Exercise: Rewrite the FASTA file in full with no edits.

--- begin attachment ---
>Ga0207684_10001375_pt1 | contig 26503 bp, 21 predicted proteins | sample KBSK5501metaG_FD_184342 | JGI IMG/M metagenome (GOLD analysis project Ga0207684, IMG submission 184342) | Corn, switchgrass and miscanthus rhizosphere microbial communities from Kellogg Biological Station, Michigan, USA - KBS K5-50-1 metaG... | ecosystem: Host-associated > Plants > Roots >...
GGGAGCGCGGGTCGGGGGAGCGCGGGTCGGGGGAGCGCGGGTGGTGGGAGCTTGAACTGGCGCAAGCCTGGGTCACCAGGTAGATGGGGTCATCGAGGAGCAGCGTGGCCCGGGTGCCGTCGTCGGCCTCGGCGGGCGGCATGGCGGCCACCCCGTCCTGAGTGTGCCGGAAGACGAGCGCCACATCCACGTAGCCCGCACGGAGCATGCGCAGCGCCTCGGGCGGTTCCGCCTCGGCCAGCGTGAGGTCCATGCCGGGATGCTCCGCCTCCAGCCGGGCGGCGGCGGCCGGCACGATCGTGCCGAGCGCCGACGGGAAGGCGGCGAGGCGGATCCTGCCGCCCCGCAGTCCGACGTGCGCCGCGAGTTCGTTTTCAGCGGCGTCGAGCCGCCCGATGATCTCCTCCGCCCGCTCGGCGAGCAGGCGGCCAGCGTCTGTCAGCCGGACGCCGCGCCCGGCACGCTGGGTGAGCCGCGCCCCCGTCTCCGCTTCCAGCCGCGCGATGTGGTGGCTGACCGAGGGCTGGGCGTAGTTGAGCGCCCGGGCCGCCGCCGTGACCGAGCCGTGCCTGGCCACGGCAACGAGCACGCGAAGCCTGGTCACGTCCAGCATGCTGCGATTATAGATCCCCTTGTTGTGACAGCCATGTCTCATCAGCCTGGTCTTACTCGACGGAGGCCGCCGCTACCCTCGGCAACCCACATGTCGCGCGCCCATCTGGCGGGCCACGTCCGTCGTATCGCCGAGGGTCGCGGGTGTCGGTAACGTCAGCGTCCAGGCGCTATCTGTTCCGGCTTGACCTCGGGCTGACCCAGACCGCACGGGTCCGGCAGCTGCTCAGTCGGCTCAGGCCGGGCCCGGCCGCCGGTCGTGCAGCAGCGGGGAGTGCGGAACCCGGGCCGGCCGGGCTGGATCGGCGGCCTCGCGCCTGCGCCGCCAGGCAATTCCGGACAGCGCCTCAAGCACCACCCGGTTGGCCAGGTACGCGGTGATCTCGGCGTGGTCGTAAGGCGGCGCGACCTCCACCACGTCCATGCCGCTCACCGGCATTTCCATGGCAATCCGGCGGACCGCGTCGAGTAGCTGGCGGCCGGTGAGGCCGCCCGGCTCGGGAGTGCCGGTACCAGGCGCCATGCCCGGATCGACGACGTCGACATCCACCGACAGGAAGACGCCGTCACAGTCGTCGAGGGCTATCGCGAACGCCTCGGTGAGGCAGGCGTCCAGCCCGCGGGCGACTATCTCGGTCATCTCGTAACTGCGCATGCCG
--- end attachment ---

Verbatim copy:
>Ga0207684_10001375_pt1 | contig 26503 bp, 21 predicted proteins | sample KBSK5501metaG_FD_184342 | JGI IMG/M metagenome (GOLD analysis project Ga0207684, IMG submission 184342) | Corn, switchgrass and miscanthus rhizosphere microbial communities from Kellogg Biological Station, Michigan, USA - KBS K5-50-1 metaG... | ecosystem: Host-associated > Plants > Roots >...
GGGAGCGCGGGTCGGGGGAGCGCGGGTCGGGGGAGCGCGGGTGGTGGGAGCTTGAACTGGCGCAAGCCTGGGTCACCAGGTAGATGGGGTCATCGAGGAGCAGCGTGGCCCGGGTGCCGTCGTCGGCCTCGGCGGGCGGCATGGCGGCCACCCCGTCCTGAGTGTGCCGGAAGACGAGCGCCACATCCACGTAGCCCGCACGGAGCATGCGCAGCGCCTCGGGCGGTTCCGCCTCGGCCAGCGTGAGGTCCATGCCGGGATGCTCCGCCTCCAGCCGGGCGGCGGCGGCCGGCACGATCGTGCCGAGCGCCGACGGGAAGGCGGCGAGGCGGATCCTGCCGCCCCGCAGTCCGACGTGCGCCGCGAGTTCGTTTTCAGCGGCGTCGAGCCGCCCGATGATCTCCTCCGCCCGCTCGGCGAGCAGGCGGCCAGCGTCTGTCAGCCGGACGCCGCGCCCGGCACGCTGGGTGAGCCGCGCCCCCGTCTCCGCTTCCAGCCGCGCGATGTGGTGGCTGACCGAGGGCTGGGCGTAGTTGAGCGCCCGGGCCGCCGCCGTGACCGAGCCGTGCCTGGCCACGGCAACGAGCACGCGAAGCCTGGTCACGTCCAGCATGCTGCGATTATAGATCCCCTTGTTGTGACAGCCATGTCTCATCAGCCTGGTCTTACTCGACGGAGGCCGCCGCTACCCTCGGCAACCCACATGTCGCGCGCCCATCTGGCGGGCCACGTCCGTCGTATCGCCGAGGGTCGCGGGTGTCGGTAACGTCAGCGTCCAGGCGCTATCTGTTCCGGCTTGACCTCGGGCTGACCCAGACCGCACGGGTCCGGCAGCTGCTCAGTCGGCTCAGGCCGGGCCCGGCCGCCGGTCGTGCAGCAGCGGGGAGTGCGGAACCCGGGCCGGCCGGGCTGGATCGGCGGCCTCGCGCCTGCGCCGCCAGGCAATTCCGGACAGCGCCTCAAGCACCACCCGGTTGGCCAGGTACGCGGTGATCTCGGCGTGGTCGTAAGGCGGCGCGACCTCCACCACGTCCATGCCGCTCACCGGCATTTCCATGGCAATCCGGCGGACCGCGTCGAGTAGCTGGCGGCCGGTGAGGCCGCCCGGCTCGGGAGTGCCGGTACCAGGCGCCATGCCCGGATCGACGACGTCGACATCCACCGACAGGAAGACGCCGTCACAGTCGTCGAGGGCTATCGCGAACGCCTCGGTGAGGCAGGCGTCCAGCCCGCGGGCGACTATCTCGGTCATCTCGTAACTGCGCATGCCG